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Norman v. State

Supreme Court of Delaware

December 17, 2013

Allison Lamont NORMAN, Defendant Below, Appellant,
v.
STATE of Delaware, Plaintiff Below, Appellee.

Submitted: Sept. 20, 2013.

Editorial Note:

This decision has been designated as "Table of Decisions Without Published Opinions." in the Atlantic Reporter.

Court Below— Superior Court of the State of Delaware, in and for Sussex County, Cr. ID No. 0504005647A.

Before HOLLAND, JACOBS and RIDGELY, Justices.

ORDER

RANDY J. HOLLAND, Justice.

This 17th day of December 2013, it appears to the Court that:

(1) The appellant, Allison Lamont Norman, has appealed the Superior Court's denial of his motion for postconviction relief pursuant to Superior Court Criminal Rule 61. After careful consideration of the parties' briefs on appeal and the Superior Court record, the Court has concluded that the denial of postconviction relief should be affirmed.

(2) The record reflects that on April 7, 2005, Norman went on a shooting spree that began in Laurel, Delaware, and ended in Salisbury, Maryland. Along the way, Norman shot at several people, killing two and wounding several others, leaving one woman paralyzed.

(3) Norman was indicted in Maryland and Delaware for murder and other offenses. Maryland authorities, however, decided not to prosecute Norman after determining that, under Maryland law, Norman was suffering from a mental disorder on April 7, 2005 that made him " not criminally responsible" for his conduct that day.[1]

(4) In Delaware, Norman asserted an insanity defense at his Superior Court jury trial. Hoping to obtain a verdict of " not guilty by reason of insanity," Norman sought to convince the jury that he lacked " substantial capacity to appreciate the wrongfulness of [his] conduct." [2] The jury also considered the option of rendering a verdict of " guilty, but mentally ill." [3]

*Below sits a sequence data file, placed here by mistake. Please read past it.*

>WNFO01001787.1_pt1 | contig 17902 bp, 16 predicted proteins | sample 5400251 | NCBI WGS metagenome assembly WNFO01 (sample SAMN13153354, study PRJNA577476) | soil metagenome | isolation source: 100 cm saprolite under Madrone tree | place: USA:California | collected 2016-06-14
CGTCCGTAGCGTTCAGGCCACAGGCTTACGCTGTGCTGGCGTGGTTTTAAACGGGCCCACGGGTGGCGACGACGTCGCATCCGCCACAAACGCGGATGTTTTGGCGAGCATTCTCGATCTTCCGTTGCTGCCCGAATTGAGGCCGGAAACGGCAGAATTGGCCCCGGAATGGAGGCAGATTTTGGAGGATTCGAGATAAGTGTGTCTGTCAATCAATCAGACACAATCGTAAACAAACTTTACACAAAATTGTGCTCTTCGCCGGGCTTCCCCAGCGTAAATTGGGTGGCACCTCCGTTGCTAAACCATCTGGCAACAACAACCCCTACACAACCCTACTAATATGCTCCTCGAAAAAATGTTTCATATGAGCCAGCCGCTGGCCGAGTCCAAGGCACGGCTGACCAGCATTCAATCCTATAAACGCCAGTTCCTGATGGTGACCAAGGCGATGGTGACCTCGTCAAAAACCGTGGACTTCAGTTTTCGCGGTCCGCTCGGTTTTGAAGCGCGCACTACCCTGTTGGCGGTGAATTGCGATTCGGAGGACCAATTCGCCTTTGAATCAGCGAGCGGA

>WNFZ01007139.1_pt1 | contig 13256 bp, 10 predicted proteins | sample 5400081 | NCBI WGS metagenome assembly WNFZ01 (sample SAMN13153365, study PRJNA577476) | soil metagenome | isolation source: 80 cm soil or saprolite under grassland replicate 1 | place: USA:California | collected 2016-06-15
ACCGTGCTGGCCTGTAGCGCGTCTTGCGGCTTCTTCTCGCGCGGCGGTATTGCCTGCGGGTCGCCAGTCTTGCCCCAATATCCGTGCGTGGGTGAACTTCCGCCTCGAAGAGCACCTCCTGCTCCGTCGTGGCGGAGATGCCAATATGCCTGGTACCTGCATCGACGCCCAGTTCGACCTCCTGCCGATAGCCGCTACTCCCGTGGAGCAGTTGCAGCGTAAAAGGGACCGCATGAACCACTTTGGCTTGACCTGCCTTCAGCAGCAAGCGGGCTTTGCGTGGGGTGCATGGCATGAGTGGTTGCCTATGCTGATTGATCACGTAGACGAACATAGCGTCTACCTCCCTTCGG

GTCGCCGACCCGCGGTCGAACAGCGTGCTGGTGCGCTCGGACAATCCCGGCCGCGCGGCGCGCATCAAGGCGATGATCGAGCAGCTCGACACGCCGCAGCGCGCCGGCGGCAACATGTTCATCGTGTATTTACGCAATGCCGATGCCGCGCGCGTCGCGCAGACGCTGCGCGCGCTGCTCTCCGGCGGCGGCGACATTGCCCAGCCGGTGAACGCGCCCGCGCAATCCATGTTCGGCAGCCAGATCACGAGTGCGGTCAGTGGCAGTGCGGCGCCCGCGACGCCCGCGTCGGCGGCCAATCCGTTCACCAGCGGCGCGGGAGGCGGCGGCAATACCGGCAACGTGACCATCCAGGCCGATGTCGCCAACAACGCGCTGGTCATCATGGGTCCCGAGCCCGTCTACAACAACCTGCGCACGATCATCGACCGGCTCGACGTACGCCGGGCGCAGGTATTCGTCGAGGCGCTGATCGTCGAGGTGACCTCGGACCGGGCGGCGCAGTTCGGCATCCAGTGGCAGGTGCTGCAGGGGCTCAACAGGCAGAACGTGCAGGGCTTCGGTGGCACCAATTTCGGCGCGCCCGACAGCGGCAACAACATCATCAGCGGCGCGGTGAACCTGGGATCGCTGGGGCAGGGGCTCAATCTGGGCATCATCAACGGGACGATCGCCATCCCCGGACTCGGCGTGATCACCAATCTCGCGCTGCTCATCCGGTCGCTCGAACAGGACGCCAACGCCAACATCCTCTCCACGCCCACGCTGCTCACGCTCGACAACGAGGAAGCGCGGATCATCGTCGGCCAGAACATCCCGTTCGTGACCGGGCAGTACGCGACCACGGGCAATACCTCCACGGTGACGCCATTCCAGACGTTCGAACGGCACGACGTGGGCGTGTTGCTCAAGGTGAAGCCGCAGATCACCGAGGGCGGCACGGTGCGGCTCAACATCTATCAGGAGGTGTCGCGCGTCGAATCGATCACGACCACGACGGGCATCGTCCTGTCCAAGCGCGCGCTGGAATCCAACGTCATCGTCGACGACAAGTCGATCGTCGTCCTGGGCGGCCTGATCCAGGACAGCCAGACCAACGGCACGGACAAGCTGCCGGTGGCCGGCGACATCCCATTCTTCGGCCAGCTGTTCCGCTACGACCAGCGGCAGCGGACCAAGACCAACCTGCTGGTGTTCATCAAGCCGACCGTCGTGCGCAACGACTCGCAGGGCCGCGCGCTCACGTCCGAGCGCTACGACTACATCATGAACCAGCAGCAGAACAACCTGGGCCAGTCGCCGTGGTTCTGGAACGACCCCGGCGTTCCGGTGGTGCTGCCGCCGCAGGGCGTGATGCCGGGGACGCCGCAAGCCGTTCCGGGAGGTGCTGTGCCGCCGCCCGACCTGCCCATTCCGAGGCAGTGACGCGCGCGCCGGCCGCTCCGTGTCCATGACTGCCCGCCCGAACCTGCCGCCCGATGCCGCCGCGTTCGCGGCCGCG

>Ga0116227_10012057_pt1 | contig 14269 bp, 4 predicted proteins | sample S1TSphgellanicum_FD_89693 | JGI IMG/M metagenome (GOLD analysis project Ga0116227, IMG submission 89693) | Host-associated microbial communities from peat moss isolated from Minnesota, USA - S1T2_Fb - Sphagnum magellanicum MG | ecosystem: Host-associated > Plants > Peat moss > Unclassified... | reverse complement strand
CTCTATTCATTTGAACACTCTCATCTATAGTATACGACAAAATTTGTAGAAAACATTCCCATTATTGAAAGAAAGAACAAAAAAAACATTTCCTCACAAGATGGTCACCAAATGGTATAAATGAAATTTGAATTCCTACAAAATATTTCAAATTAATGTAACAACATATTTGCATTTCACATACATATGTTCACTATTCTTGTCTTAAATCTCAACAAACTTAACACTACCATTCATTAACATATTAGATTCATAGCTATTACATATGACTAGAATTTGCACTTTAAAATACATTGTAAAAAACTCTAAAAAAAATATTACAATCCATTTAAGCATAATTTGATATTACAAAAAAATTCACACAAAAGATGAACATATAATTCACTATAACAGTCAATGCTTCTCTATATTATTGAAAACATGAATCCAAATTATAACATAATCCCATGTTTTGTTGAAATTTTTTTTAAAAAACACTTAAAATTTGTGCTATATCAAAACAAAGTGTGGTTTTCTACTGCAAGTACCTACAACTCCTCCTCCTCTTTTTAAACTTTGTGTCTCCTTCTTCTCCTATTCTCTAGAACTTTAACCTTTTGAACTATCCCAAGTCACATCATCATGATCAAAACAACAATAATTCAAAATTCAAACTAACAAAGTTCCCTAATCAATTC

(5) In his case in chief, Norman presented expert testimony that supported his insanity defense and a " not guilty by reason of insanity" verdict. In rebuttal, the State sought to negate the insanity defense and a " not guilty by reason of insanity" verdict by presenting expert and other testimony that Norman's mental state on April 7, 2005 was proximately caused by voluntary intoxication. [4]

(6) On June 21, 2007, after a three-week trial, the jury found Norman guilty of Murder in the First Degree and the other offenses that were charged in the Delaware indictment. The jury rejected Norman's insanity defense and a " guilty, but mentally ill" verdict. After a four-day penalty hearing, the jury voted unanimously in favor of the death penalty. On September 28, 2007, the Superior Court sentenced Norman to death.

(7) On direct appeal, this Court affirmed the Superior Court judgment of conviction but reversed the death sentence and remanded for a new penalty hearing.[5] On remand the State elected not to pursue a second penalty hearing, and on July ...


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